Iranian regime to execute juvenile offender after Ramadan

Danial Zeinulabedin

Juvenile offender Danial Zeinulabedin, sentenced to death while under the age of 18, is at risk of execution.

Reports indicate that his execution will be carried out soon after the end of the Muslim month of Ramadan.

On Tuesday, May 28, Iran Human Rights Organization (IHR) reported that one of the close relatives of Danial Zeinulabedin has said that unofficial sources told the family of the prisoner that he will be executed after the end of the holy month of Ramadan.

Danial has been under severe stress in a Mahabad prison, northern Iran, and he has suffered mental health illness. Sources familiar with his case say Danial has inflicted injuries to himself.

Iran’s Supreme Court has upheld his execution despite extensive flaws in his case. Danial was born on Aug. 9, 2000. He has been charged in a murder that happened on Sept. 22, 2017. At the time of the investigations, his family was told that he was not in the immediate scene of the crime, therefore, he could get a lighter sentence. But a family member said, we later learned that the criminal court has sentenced Danial to death. His family insists that Danial is innocent and he has not committed any crime. Danial was 17 at the time of the alleged murder. He and three others have been charged with the murder of a man identified as Sadegh Barmaki.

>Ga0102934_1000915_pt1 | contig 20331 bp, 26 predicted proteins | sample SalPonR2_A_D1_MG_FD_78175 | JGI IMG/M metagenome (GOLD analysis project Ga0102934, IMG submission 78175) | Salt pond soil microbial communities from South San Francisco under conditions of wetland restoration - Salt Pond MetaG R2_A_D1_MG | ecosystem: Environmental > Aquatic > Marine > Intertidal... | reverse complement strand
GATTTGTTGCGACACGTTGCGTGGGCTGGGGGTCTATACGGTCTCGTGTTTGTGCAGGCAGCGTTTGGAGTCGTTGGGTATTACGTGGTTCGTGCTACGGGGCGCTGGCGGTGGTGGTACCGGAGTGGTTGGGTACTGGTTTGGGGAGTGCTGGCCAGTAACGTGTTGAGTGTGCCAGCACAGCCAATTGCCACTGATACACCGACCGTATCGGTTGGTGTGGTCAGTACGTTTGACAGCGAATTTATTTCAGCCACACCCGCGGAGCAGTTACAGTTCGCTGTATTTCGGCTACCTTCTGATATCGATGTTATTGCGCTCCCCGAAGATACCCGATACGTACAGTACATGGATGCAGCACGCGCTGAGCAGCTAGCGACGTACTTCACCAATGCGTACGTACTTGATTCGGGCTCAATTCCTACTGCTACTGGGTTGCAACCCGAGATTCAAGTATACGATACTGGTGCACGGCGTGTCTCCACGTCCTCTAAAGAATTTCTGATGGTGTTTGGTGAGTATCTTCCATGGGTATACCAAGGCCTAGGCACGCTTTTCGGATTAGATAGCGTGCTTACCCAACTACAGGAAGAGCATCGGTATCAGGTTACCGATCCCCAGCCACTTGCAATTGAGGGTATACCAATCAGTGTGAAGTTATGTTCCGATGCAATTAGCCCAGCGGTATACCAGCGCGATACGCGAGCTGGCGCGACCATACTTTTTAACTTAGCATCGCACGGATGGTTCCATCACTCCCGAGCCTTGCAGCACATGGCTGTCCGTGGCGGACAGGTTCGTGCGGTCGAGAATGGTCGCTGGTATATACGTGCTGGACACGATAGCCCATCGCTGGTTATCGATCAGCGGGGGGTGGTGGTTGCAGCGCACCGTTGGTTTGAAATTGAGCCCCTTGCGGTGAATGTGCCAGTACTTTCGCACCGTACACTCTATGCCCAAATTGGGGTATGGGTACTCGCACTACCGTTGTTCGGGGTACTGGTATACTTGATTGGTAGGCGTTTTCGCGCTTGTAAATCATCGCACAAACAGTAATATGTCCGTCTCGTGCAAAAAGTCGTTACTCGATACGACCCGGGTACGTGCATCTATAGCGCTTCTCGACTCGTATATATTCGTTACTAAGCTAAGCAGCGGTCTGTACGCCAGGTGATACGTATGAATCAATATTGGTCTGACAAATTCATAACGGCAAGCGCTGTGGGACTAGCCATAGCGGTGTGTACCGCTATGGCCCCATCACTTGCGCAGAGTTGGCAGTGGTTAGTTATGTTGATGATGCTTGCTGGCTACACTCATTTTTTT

Iran is one of only five countries known to have executed people since 2013 who were children at the time of their offense.

Amnesty International has time and again called on Iranian regime authorities to adhere to their obligations under the international law of not executing juveniles.

Iran’s penal code, as amended in 2013, prohibits executing child offenders for certain categories of crimes, including drug-related offenses. For other serious crimes, article 91 of the amended penal code allows judges to use their discretion and not issue a death sentence against a child who was not able to comprehend the nature and consequences of the crime at the time.

The amended law also allows the courts to rely on “the opinion of a forensic doctor or other means it deems appropriate” to establish whether a defendant understood the consequences of their actions.

However, Iranian courts have continued to sentence children to death after these amendments became law. In 2018 alone, Iran executed seven people for crimes they allegedly committed as children.